Graduation and beyond
Frances received her Master’s Degree from Purdue. Her thesis was on ‘Brown v. Board of Education’ which was a Supreme Court case contesting the practice of school systems separating black and white students, declaring that it violated the Fourteenth Amendment’s ‘equal protection clause’. The idea of equality of all was not simply a subject for her thesis, but a core value. She lived a color-blind life demonstrated, in part by loving a young man from Korea and accepting any discrimination that might accompany their union.
Frances worked in statistics while Sang was attending Wharton. Afterward, in spite of receiving an MBA, Sang had difficulties finding employment, so he took additional classes in computer systems, and as it turned out, once companies learned Sang understood computer technologies, many businesses wanted to hire him.
In 1964, a computer company he worked for needed someone who could speak Japanese, so they sent the whole family, which by then included a son and daughter to Tokyo for training the Japanese. While there, they were able to spend two weeks in Korea visiting Sang’s family. Even though his Mother didn’t speak English, she welcomed Frances and they bonded immediately.
Time to follow Christ
Although Sang’s mother was a Christian, and as a young man, Sang gave his heart to the Lord, at times, he was not following the Lord wholeheartedly. Until 1945, under the Japanese rule, the Shinto religion was mandatory for Koreans. One summer, while Sang was in high school, he spent a month or so at a Buddhist’s temple but decided that it was too passive for him. He decided that Christianity was the better way of life for him. There were, however many instances in his life when he called out to God, as well as several occasions where he knew that God intervened and saved his life.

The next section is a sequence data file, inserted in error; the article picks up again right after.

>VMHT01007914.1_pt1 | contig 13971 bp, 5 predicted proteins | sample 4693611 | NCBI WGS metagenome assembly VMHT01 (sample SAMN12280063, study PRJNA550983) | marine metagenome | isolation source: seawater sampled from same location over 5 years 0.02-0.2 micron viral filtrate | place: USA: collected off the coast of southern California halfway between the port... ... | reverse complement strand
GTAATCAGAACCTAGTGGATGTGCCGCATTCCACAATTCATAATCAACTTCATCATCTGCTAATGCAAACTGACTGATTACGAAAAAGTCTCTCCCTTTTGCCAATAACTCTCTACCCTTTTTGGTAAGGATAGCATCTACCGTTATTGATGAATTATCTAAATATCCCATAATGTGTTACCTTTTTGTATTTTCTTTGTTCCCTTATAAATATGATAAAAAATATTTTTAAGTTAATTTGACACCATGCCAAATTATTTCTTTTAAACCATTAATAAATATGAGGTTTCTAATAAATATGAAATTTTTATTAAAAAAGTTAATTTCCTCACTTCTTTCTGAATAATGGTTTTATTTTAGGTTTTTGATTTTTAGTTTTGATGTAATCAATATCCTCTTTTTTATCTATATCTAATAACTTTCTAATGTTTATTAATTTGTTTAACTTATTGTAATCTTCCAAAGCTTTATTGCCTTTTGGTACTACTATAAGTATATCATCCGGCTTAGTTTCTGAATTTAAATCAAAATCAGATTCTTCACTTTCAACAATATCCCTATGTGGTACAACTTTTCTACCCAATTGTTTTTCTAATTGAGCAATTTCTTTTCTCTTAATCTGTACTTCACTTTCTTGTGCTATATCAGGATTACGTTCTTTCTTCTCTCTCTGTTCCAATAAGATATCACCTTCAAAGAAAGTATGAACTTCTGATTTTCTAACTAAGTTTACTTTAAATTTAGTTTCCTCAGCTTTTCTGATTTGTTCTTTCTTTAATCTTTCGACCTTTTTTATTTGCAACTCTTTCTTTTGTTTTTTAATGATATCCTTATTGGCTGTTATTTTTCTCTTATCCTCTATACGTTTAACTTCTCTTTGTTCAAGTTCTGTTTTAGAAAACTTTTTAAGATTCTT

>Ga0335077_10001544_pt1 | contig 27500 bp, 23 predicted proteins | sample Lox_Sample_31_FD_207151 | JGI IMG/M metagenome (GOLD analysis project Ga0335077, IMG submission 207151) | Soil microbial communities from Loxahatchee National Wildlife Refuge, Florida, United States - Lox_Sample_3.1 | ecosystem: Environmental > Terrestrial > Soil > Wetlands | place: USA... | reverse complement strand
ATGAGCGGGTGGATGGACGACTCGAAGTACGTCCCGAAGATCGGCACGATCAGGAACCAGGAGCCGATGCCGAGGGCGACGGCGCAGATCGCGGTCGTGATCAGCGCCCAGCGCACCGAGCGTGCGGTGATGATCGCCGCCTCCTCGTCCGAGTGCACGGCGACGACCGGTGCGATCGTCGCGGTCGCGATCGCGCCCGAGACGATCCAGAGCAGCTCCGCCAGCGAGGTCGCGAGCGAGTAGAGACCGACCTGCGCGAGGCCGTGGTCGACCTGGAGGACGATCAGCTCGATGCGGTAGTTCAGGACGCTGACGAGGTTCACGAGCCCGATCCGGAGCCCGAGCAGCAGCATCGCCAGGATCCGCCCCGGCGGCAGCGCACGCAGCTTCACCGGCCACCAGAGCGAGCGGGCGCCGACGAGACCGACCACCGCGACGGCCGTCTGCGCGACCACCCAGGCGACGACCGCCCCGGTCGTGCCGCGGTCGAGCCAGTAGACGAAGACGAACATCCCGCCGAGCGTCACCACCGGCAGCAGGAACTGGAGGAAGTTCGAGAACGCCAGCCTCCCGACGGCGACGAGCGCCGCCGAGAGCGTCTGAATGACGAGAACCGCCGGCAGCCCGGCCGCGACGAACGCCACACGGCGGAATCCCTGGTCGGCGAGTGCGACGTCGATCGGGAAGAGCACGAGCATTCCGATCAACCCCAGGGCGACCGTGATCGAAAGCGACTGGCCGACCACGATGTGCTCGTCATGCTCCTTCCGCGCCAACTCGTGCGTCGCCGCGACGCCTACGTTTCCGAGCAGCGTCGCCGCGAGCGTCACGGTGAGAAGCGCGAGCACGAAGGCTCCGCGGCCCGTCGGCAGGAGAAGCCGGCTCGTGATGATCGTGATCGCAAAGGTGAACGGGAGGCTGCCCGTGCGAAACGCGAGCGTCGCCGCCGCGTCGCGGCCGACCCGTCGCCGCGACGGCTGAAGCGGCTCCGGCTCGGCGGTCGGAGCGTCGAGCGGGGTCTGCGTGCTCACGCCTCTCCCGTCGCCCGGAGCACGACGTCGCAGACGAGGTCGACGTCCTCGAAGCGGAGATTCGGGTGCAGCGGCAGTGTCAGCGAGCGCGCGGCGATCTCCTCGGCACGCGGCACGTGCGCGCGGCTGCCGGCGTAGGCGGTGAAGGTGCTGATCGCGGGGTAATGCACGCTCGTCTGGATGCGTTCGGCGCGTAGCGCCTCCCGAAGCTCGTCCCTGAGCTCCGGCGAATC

One day their daughter, Andrea told them that her Youth Group retreat needed a chaperone and cook. As it turns out, Sang loves to cook. They agreed to serve at the retreat. It was in that place that the Lord was able to captivate their hearts.
From then on, their relationship with the Lord grew as they held bible studies and participated in various ministries. Sang even became an Elder, and later an Elder Emeritus. The Lord always provided churches for fellowship in every city they lived in.
When Sang and Frances decided to retire, they found Charlotte, North Carolina to be the perfect spot. Retirement did not include rocking chairs and checkers as Sang was offered part-time employment and they also became connected to a Korean PCA church close to where they lived.
Missionaries to Romania
After retiring in Charlotte, they spent two years in Romania. It was a perfect fit as the ministry needed both an accountant and a computer expert. While there, they were involved in both a school and a church plant – which is still thriving. As a bonus, they traveled back and forth from Romania which allowed extra adventures with stays in Vienna and Greece.
Over the years, both Frances and Sang have learned that it is really a small world. Frances shared a wonderful story from about a year ago. An American newcomer to their church asked Sang if he was Korean and asked what town was he from. It turned out that her father grew up in Mokpo, Sang’s hometown. Her grandfather was a missionary doctor there.
As an Elder Emeritus, Sang and Frances continue to hold bible studies even during this season of coronavirus they have worked out how to hold the studies while safely distancing from each other.
A goal shared by both Sang and Frances is to finish well. After hearing their story, I believe they are well on their way. Their love for the Lord is evidenced by how they continue to live their lives, as stated in Ecclesiastes 9 “Whatever your hand finds to do, do it with your might…”
Reflecting on our visit, there are a couple of words that come to mind when describing Sang and Frances: Focus and Forgiveness. No matter what the goals, they live their lives on purpose. Obstacles of war, prejudice, and discrimination have not deterred them from pursuing their life’s course. From what I observed, part of their secret of success is found in their willingness to serve when called whether home or abroad. Raising two children and enjoying five grandchildren are counted in their many blessings.
The dedication Sang wrote in his autobiography describes his heartfelt thanks to God and his family. The last line sums it up nicely, “This is my story, this is my song, praising my Savior all the day long.”
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My book, “FinishingWell: Finding Joy in the Journey”, is a collection of stories and tips about doing life with my Mama. May it encourage and inspire you to find joy on your own, unique journey. Find our group on Facebook